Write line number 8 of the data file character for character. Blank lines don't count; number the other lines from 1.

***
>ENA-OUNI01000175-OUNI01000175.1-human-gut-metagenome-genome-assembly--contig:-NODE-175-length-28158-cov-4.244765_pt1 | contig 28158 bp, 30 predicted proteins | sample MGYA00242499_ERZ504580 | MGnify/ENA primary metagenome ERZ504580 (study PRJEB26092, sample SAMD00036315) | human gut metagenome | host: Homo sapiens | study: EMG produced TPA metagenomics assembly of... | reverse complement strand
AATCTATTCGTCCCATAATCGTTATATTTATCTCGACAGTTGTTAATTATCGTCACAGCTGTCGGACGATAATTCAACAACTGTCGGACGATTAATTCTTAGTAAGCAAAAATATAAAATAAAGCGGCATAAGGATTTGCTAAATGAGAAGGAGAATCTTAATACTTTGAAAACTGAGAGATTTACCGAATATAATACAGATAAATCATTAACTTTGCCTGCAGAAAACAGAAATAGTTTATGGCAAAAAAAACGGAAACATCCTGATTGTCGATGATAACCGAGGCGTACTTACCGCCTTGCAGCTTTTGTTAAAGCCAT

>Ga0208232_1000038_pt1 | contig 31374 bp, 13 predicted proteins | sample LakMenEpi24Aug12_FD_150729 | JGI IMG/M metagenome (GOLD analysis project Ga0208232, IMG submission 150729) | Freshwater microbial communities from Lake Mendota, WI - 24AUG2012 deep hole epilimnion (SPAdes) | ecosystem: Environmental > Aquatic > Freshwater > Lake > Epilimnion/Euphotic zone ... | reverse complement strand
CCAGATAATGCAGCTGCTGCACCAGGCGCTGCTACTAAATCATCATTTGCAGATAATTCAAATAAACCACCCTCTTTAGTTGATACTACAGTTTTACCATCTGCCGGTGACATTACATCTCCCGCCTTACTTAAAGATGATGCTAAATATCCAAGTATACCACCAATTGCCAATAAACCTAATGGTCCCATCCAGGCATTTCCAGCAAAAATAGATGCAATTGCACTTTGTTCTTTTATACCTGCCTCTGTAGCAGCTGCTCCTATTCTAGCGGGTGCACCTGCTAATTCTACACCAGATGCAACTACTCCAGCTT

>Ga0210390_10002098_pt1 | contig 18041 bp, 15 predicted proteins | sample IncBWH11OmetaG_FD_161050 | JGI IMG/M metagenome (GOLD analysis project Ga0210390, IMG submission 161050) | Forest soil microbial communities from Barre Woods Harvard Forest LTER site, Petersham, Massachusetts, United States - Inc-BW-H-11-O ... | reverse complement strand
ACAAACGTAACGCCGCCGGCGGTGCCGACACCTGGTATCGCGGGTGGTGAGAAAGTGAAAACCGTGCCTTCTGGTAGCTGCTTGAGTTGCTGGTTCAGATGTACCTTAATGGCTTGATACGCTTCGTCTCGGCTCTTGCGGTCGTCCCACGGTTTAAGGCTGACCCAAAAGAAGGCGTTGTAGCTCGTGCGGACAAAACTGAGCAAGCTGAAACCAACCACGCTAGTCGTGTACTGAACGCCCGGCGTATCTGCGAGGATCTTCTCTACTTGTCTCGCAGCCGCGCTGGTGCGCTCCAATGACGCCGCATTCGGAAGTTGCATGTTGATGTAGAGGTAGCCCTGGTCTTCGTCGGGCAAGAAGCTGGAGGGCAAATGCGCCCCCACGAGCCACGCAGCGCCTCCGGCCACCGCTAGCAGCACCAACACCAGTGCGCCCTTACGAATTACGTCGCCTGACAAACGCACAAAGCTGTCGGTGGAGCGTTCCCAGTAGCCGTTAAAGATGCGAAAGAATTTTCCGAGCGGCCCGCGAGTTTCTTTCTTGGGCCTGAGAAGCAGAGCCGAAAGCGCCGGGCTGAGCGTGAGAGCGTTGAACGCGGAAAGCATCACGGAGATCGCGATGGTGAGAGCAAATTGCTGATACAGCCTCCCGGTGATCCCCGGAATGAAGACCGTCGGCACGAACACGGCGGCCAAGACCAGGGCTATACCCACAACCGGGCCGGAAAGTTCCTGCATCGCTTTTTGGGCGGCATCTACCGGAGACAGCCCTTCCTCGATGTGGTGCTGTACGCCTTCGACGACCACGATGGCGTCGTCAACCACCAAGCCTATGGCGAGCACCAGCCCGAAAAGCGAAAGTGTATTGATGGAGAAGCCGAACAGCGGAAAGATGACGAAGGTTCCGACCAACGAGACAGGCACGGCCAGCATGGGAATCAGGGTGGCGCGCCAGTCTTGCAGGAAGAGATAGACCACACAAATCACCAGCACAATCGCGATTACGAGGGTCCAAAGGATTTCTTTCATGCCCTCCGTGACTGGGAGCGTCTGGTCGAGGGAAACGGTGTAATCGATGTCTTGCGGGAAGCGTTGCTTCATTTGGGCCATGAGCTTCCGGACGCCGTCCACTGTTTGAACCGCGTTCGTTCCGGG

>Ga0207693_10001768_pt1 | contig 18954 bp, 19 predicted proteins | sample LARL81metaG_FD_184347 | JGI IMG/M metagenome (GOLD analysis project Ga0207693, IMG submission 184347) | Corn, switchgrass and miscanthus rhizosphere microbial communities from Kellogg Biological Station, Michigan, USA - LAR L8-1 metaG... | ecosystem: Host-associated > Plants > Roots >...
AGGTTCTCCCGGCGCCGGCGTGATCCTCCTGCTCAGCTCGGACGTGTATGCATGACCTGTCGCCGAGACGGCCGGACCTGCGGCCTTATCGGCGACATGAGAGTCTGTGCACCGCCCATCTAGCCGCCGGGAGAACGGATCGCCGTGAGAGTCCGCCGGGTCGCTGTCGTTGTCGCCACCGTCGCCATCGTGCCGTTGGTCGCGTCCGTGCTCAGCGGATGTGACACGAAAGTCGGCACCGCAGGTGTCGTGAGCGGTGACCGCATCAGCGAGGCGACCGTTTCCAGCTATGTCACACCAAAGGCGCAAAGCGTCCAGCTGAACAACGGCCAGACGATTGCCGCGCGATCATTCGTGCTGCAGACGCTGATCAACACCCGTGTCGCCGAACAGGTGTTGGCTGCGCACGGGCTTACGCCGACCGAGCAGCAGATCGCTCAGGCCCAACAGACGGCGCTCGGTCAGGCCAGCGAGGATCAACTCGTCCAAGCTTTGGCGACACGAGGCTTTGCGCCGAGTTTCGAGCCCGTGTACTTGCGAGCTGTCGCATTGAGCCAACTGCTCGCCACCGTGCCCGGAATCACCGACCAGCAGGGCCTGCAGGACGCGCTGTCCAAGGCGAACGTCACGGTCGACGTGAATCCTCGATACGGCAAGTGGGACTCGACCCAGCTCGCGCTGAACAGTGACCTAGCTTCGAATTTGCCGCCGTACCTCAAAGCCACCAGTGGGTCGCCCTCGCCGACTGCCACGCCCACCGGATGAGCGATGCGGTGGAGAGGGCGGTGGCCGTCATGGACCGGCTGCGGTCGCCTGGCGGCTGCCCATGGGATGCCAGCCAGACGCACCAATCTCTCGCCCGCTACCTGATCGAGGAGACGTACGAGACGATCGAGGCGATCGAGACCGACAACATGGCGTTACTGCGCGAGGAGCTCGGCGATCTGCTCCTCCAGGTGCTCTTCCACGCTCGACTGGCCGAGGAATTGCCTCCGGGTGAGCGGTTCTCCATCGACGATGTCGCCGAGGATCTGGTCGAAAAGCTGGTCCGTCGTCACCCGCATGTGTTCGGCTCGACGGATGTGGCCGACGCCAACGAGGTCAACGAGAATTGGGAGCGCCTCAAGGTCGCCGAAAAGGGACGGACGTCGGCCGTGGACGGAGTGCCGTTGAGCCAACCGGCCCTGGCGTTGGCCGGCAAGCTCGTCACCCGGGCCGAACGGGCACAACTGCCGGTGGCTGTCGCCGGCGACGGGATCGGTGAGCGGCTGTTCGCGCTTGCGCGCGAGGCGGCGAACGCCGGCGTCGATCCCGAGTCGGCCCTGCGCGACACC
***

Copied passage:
AGGTTCTCCCGGCGCCGGCGTGATCCTCCTGCTCAGCTCGGACGTGTATGCATGACCTGTCGCCGAGACGGCCGGACCTGCGGCCTTATCGGCGACATGAGAGTCTGTGCACCGCCCATCTAGCCGCCGGGAGAACGGATCGCCGTGAGAGTCCGCCGGGTCGCTGTCGTTGTCGCCACCGTCGCCATCGTGCCGTTGGTCGCGTCCGTGCTCAGCGGATGTGACACGAAAGTCGGCACCGCAGGTGTCGTGAGCGGTGACCGCATCAGCGAGGCGACCGTTTCCAGCTATGTCACACCAAAGGCGCAAAGCGTCCAGCTGAACAACGGCCAGACGATTGCCGCGCGATCATTCGTGCTGCAGACGCTGATCAACACCCGTGTCGCCGAACAGGTGTTGGCTGCGCACGGGCTTACGCCGACCGAGCAGCAGATCGCTCAGGCCCAACAGACGGCGCTCGGTCAGGCCAGCGAGGATCAACTCGTCCAAGCTTTGGCGACACGAGGCTTTGCGCCGAGTTTCGAGCCCGTGTACTTGCGAGCTGTCGCATTGAGCCAACTGCTCGCCACCGTGCCCGGAATCACCGACCAGCAGGGCCTGCAGGACGCGCTGTCCAAGGCGAACGTCACGGTCGACGTGAATCCTCGATACGGCAAGTGGGACTCGACCCAGCTCGCGCTGAACAGTGACCTAGCTTCGAATTTGCCGCCGTACCTCAAAGCCACCAGTGGGTCGCCCTCGCCGACTGCCACGCCCACCGGATGAGCGATGCGGTGGAGAGGGCGGTGGCCGTCATGGACCGGCTGCGGTCGCCTGGCGGCTGCCCATGGGATGCCAGCCAGACGCACCAATCTCTCGCCCGCTACCTGATCGAGGAGACGTACGAGACGATCGAGGCGATCGAGACCGACAACATGGCGTTACTGCGCGAGGAGCTCGGCGATCTGCTCCTCCAGGTGCTCTTCCACGCTCGACTGGCCGAGGAATTGCCTCCGGGTGAGCGGTTCTCCATCGACGATGTCGCCGAGGATCTGGTCGAAAAGCTGGTCCGTCGTCACCCGCATGTGTTCGGCTCGACGGATGTGGCCGACGCCAACGAGGTCAACGAGAATTGGGAGCGCCTCAAGGTCGCCGAAAAGGGACGGACGTCGGCCGTGGACGGAGTGCCGTTGAGCCAACCGGCCCTGGCGTTGGCCGGCAAGCTCGTCACCCGGGCCGAACGGGCACAACTGCCGGTGGCTGTCGCCGGCGACGGGATCGGTGAGCGGCTGTTCGCGCTTGCGCGCGAGGCGGCGAACGCCGGCGTCGATCCCGAGTCGGCCCTGCGCGACACC